Employers should ensure that staff are appropriately qualified to drive and that the vehicle being driven is reasonably suitable and safe for the intended use.  Employers must also ensure that others are not put at risk by work-related driving activities. To give some context, imagine a scenario where an employee who is driving for work has a collision with a member of the public which results in serious injury, or worse, death. If the driver had recently had his/her licence suspended or revoked, or was driving a vehicle that his/her licence didn’t permit, this may suggest that the employer hadn’t carried out the necessary driver checks and is responsible in part for the situation. This could result in the employer facing prosecution with a maximum fine of £1m and in some cases a prison sentence.

‘Ifs’ and ‘buts’ take on particular significance when it comes to health and safety in the workplace.  It’s worth remembering that 1 in 4 road accidents occur when a driver is driving for work. It’s essential that organisations take driving compliance seriously to minimise the risk of the above scenario occurring.


What should employers be doing?

An employer assumes responsibility for the health, safety, and well-being of employees at work, including those times when employees drive for work. To avoid adverse publicity and litigation, we would suggest the following.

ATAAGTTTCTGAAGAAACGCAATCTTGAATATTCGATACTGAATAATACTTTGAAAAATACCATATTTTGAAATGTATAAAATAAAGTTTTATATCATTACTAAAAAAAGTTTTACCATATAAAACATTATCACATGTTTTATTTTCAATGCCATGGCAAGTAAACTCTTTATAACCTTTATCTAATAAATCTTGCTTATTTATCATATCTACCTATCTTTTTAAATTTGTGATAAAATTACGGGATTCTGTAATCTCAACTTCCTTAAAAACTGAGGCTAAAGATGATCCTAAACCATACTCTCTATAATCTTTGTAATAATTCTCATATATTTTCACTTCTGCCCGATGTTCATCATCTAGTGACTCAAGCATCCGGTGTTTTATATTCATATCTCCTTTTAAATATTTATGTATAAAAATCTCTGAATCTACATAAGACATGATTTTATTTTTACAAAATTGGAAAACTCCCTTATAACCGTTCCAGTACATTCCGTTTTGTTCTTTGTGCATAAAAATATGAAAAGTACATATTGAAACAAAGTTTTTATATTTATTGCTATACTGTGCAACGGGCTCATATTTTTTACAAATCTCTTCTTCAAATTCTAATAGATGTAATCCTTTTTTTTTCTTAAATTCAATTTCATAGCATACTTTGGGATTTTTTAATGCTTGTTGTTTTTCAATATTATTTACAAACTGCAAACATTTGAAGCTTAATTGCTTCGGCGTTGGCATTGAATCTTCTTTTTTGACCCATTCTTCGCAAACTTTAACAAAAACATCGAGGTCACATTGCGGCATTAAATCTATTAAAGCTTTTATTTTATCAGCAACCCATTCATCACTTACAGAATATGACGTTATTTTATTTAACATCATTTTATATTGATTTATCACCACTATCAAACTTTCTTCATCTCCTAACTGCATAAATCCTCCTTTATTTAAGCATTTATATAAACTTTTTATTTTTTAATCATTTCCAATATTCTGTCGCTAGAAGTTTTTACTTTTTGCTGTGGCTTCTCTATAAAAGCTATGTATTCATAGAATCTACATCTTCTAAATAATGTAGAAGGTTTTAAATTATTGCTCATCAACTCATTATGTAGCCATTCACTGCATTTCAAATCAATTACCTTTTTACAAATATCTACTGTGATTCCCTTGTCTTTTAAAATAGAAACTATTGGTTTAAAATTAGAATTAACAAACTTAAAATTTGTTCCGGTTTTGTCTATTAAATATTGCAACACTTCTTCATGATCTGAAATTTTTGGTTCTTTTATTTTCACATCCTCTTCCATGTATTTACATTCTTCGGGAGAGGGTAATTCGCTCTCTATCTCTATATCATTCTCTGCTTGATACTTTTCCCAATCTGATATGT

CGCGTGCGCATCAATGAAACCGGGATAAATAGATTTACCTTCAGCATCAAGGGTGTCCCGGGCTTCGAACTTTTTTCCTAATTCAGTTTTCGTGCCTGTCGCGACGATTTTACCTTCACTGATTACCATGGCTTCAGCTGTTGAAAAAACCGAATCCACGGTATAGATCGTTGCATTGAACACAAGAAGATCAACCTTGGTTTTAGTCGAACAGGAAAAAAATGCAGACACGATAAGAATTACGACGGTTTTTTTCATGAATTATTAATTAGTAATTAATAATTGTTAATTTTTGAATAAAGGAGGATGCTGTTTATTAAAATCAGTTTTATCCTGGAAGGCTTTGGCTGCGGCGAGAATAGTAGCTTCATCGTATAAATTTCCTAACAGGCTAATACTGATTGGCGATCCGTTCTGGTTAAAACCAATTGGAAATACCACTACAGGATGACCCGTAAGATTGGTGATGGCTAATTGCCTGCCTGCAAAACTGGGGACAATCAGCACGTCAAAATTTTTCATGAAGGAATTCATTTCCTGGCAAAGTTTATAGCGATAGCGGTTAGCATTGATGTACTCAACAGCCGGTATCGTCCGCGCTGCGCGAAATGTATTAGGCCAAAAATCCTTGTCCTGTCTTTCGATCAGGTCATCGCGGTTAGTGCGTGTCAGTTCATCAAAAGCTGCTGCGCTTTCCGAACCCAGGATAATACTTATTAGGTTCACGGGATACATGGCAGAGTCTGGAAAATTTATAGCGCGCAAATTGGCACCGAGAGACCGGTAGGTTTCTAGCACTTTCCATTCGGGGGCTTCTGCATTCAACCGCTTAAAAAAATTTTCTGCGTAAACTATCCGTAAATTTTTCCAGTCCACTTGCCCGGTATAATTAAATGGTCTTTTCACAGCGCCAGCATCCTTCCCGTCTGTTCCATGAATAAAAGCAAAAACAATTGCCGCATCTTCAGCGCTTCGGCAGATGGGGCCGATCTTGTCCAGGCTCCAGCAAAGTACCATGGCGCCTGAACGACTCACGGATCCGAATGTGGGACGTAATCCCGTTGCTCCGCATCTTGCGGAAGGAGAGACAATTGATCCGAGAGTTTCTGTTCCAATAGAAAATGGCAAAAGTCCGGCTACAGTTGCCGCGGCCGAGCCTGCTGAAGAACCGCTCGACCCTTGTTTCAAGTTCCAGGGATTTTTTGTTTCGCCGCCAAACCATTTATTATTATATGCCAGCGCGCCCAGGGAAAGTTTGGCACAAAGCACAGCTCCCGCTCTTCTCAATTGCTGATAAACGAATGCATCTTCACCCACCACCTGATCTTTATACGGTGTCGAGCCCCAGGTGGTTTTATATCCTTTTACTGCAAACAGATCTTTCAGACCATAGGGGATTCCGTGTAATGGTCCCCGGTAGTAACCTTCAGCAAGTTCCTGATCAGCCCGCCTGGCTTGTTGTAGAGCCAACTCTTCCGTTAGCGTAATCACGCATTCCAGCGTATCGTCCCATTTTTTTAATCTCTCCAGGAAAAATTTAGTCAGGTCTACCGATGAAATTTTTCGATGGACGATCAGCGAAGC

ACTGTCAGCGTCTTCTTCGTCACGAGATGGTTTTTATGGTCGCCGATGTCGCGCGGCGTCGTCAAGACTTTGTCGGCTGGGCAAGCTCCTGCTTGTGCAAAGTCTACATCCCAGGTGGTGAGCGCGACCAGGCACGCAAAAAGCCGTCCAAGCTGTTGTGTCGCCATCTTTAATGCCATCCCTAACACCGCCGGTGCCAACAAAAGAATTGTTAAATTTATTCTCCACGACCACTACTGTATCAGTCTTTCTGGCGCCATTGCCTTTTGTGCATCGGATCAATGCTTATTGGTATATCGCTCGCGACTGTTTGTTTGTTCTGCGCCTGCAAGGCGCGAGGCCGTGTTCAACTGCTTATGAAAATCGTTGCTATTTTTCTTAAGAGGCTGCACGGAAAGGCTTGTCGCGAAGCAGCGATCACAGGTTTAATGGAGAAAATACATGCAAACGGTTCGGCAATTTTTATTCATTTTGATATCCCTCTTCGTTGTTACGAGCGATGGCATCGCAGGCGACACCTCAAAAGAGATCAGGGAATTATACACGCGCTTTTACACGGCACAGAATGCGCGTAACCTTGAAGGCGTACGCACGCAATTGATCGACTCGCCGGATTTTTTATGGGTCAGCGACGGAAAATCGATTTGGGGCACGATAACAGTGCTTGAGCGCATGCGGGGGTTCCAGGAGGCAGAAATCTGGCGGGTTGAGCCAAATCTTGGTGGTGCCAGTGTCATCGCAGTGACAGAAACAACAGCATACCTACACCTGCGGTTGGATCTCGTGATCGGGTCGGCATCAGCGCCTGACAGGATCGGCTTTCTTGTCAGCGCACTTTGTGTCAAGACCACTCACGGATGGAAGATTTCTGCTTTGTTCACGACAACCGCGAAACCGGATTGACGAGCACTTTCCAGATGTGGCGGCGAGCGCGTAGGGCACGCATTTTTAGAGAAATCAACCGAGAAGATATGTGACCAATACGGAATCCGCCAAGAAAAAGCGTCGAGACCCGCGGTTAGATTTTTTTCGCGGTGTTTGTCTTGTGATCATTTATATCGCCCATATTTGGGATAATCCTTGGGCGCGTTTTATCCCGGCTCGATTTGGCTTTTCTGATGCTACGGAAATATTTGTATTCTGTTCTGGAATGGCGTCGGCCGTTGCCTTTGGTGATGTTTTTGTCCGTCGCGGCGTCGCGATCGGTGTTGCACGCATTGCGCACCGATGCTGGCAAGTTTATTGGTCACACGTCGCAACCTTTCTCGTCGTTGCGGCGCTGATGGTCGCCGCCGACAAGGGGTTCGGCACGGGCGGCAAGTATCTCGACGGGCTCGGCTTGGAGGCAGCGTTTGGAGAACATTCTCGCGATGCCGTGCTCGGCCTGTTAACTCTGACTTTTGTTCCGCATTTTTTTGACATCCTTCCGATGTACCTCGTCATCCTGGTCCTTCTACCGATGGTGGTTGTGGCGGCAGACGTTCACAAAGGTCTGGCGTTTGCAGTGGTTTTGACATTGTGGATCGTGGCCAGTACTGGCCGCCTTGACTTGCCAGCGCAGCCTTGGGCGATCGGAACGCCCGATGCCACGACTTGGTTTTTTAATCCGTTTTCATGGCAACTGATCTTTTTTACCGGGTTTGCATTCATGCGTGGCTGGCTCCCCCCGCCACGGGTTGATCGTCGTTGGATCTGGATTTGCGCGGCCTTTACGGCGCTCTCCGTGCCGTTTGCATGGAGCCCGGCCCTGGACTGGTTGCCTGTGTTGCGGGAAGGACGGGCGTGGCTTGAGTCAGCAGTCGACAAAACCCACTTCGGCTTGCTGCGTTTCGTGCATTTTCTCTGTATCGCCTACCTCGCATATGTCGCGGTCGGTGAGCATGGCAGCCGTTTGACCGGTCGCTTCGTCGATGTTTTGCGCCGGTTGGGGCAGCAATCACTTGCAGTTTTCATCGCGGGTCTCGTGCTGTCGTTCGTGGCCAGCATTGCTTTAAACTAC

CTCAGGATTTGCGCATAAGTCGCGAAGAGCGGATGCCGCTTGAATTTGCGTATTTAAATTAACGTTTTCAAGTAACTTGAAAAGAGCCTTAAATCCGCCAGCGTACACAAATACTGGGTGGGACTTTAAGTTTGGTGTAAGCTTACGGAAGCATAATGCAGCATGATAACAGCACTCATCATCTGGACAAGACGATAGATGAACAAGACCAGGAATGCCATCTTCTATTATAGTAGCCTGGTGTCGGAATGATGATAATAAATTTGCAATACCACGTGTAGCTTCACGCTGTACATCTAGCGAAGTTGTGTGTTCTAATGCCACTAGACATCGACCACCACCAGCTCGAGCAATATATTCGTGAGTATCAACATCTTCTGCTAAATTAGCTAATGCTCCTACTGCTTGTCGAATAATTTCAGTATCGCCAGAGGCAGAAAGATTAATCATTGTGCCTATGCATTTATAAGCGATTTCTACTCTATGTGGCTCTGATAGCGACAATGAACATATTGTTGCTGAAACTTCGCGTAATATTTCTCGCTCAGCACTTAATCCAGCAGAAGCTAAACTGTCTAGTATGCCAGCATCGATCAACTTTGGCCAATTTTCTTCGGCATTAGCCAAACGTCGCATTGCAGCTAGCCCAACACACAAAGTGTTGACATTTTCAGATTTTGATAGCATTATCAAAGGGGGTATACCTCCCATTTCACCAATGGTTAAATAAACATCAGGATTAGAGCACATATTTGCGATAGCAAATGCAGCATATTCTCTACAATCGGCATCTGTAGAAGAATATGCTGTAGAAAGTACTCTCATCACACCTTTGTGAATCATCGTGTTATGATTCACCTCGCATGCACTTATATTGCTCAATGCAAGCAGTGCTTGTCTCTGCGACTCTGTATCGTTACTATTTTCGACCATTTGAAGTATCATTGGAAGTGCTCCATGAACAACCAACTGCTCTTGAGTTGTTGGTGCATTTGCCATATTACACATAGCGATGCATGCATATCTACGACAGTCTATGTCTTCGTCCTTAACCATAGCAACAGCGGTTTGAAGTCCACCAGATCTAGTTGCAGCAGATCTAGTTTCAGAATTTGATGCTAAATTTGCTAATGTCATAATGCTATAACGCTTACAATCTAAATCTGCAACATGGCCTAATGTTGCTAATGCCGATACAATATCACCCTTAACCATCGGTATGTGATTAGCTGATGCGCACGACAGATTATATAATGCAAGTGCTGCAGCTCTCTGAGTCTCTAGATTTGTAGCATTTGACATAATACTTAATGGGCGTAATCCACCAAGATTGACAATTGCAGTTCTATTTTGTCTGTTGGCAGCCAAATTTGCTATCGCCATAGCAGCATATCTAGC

All organisations should formulate and publish a driving at work policy which should cover off:

  • Any specific company driving rules or requirements
  • Safe vehicle use
  • Driving licence checks (including how often and why this is necessary)
  • Vehicle checks (employee owned vehicles specifically – see Grey Fleet)
  • Eyesight requirements
  • Mobile phones/sat nav usage
  • Smoking, eating, drinking and other distractions
  • Hours and breaks
  • Car sharing
  • Using public transport

At the absolute minimum, employers should carry out regular licence checks to ensure that firstly, the employee has a valid driving licence and secondly has the correct licence entitlement for the vehicle they are driving. Whilst there is no legislation on the frequency of checks, we would recommend checks are scheduled  1-4 times a year based on a variety of factors including driver risk (insight from licence check results) and how frequently the employee drives for for work.

How can organisations manage driver checks?

For smaller organisations, you may wish to carry out your own DVLA checks. You can do this (at no cost) using the DVLA Share My Driving Licence service. A nominated employee will need to be responsible for checking and storing the results of these checks to comply with Duty Of Care requirement and to provide evidence that the checks have been carried out.

For larger organisations , there are many service providers which offer driver and vehicle checks. DAVIS offers organisations a simple, effective and reliable software service which checks driver credentials against the DVLA database. Checks can be automated so that very little human intervention is required and drivers are scored as low, medium or high risk according to penalty points and endorsements.

If you are interested in fulfilling compliance and minimising risk, request a free, no-obligation quote or take a look at our solutions.


Next up… Driving For Work Part 2: What is being driven?